- We’ll have success just like them. Maybe not. For individual donations, some groups start with superior advantages, such as universities, hospitals, and the performing arts. Here donor cultivation events can be created whenever they open their doors. While all groups can benefit from seeking individual donations, some experience a distinctly easier times filling their pipeline with potential donors.
- Low overhead is Critical. I’ve written elsewhere about how for many nonprofits overhead is too low, not too high. Except in the most egregious cases, evaluating nonprofits by their overhead rate is useless. Nonetheless, many nonprofits experience overhead strangulation since the measurement still continues to hold sway in and outside the sector.
Know What You Know
Even when you know the facts, it can be hard to blow up misinformation. In the movie, The Hunt for Red October, hero Ryan has an epiphany that the captain of a Russian submarine is defecting—even though it looks like he’s preparing to attack. Ryan blurts the insight in the middle of a meeting with of top military brass. It doesn’t sit well. When Ryan stands his ground a multiple-star general attacks, “What do you know, you’re only an analyst?” To override similar resistance, provide proof.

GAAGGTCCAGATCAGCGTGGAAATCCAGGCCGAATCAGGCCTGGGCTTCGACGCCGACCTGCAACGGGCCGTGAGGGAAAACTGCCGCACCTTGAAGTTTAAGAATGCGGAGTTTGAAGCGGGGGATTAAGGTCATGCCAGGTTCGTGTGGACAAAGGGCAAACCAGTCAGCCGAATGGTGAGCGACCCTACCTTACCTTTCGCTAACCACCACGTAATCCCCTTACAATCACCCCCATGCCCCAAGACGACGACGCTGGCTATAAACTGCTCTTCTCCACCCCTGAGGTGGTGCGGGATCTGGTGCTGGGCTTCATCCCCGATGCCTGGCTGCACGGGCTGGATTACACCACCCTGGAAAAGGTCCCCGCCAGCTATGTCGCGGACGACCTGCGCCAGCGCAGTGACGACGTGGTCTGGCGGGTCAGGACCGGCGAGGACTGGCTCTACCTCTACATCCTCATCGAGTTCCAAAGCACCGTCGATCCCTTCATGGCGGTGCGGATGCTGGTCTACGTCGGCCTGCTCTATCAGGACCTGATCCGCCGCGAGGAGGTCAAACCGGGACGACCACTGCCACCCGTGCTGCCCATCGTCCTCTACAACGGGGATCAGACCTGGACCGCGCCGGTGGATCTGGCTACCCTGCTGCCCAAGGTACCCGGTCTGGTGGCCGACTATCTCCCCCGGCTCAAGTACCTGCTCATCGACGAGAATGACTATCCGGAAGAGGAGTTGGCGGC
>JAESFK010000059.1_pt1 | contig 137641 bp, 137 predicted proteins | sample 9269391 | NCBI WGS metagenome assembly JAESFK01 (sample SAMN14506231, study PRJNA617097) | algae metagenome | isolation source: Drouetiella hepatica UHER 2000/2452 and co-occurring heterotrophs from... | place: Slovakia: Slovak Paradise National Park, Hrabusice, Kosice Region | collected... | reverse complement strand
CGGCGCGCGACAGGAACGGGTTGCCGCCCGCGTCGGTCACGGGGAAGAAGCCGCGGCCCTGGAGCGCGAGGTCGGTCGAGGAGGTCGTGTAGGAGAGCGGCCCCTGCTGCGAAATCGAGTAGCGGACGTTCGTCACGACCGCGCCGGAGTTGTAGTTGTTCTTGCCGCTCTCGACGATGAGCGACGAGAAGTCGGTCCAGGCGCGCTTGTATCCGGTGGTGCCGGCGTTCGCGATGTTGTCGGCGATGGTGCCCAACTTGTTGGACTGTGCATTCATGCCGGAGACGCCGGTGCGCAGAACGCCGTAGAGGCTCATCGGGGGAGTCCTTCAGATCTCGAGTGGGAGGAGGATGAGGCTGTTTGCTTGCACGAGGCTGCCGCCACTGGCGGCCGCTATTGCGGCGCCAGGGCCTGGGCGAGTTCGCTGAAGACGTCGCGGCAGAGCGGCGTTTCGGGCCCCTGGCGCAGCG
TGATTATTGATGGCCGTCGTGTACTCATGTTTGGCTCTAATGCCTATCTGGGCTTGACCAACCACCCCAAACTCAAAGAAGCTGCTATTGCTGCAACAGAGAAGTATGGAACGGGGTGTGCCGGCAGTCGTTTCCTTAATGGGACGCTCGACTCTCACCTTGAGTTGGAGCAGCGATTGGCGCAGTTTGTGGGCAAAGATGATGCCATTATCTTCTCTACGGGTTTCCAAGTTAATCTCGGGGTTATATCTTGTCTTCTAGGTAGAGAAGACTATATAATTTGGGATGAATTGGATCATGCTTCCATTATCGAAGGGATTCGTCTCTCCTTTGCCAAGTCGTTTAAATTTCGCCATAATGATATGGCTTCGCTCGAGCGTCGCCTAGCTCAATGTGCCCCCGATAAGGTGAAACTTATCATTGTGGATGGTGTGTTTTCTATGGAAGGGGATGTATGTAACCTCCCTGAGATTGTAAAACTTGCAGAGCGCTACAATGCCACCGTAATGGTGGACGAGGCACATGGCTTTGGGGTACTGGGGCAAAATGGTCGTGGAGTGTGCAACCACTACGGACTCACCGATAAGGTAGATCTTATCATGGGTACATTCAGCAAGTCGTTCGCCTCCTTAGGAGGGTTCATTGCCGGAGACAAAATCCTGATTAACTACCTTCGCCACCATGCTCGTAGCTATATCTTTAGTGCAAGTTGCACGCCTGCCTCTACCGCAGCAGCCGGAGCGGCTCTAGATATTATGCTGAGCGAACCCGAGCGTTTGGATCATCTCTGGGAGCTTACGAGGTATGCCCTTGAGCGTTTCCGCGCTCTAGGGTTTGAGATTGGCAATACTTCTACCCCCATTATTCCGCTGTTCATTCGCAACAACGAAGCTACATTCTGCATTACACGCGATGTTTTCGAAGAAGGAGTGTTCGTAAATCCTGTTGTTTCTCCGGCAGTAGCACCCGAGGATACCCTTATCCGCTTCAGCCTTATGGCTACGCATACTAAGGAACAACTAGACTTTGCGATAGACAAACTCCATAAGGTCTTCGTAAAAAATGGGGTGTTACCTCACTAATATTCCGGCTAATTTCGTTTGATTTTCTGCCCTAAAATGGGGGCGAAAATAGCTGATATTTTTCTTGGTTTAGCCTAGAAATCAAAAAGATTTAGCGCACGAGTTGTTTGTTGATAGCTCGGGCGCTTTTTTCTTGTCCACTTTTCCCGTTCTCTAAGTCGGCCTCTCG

As a nonprofit insider, even if you get some questions wrong, you understand much about nonprofits and income generation. You recognize it’s harder than it looks. You understand the importance of relationships. You know that sometimes time can do what words can’t. It is time to recognize what income confusion costs. Your work is too important to lack income to do it. Share the facts and stand your ground.
To fill the void made by removing misinformation, hearsay, and errors, your leaders need solid information about how to create a sustainable revenue strategy. With your staff and board, read Seven Nonprofit Income Streams. Like other readers, you’ll see new income opportunities and learn how to create the sustainable income your mission needs.
© 2015 Karen Eber Davis Consulting. All rights reserved.